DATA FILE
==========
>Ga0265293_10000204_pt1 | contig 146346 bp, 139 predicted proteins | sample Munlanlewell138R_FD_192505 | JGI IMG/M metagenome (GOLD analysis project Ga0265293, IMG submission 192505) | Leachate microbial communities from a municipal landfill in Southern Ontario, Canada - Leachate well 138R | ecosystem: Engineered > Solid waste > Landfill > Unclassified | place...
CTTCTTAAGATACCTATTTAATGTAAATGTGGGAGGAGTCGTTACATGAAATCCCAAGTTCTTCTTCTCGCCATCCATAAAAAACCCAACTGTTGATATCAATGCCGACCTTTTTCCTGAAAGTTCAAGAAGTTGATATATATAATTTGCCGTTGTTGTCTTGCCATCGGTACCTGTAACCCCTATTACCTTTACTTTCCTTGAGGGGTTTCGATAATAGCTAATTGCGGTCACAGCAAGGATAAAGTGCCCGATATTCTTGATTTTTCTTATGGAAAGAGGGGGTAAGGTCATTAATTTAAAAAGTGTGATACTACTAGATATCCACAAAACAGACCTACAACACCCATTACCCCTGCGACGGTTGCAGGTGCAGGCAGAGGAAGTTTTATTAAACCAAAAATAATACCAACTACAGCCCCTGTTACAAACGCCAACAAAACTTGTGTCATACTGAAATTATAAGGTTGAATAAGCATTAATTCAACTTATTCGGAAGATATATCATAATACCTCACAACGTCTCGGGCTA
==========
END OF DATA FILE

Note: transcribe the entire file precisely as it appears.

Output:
>Ga0265293_10000204_pt1 | contig 146346 bp, 139 predicted proteins | sample Munlanlewell138R_FD_192505 | JGI IMG/M metagenome (GOLD analysis project Ga0265293, IMG submission 192505) | Leachate microbial communities from a municipal landfill in Southern Ontario, Canada - Leachate well 138R | ecosystem: Engineered > Solid waste > Landfill > Unclassified | place...
CTTCTTAAGATACCTATTTAATGTAAATGTGGGAGGAGTCGTTACATGAAATCCCAAGTTCTTCTTCTCGCCATCCATAAAAAACCCAACTGTTGATATCAATGCCGACCTTTTTCCTGAAAGTTCAAGAAGTTGATATATATAATTTGCCGTTGTTGTCTTGCCATCGGTACCTGTAACCCCTATTACCTTTACTTTCCTTGAGGGGTTTCGATAATAGCTAATTGCGGTCACAGCAAGGATAAAGTGCCCGATATTCTTGATTTTTCTTATGGAAAGAGGGGGTAAGGTCATTAATTTAAAAAGTGTGATACTACTAGATATCCACAAAACAGACCTACAACACCCATTACCCCTGCGACGGTTGCAGGTGCAGGCAGAGGAAGTTTTATTAAACCAAAAATAATACCAACTACAGCCCCTGTTACAAACGCCAACAAAACTTGTGTCATACTGAAATTATAAGGTTGAATAAGCATTAATTCAACTTATTCGGAAGATATATCATAATACCTCACAACGTCTCGGGCTA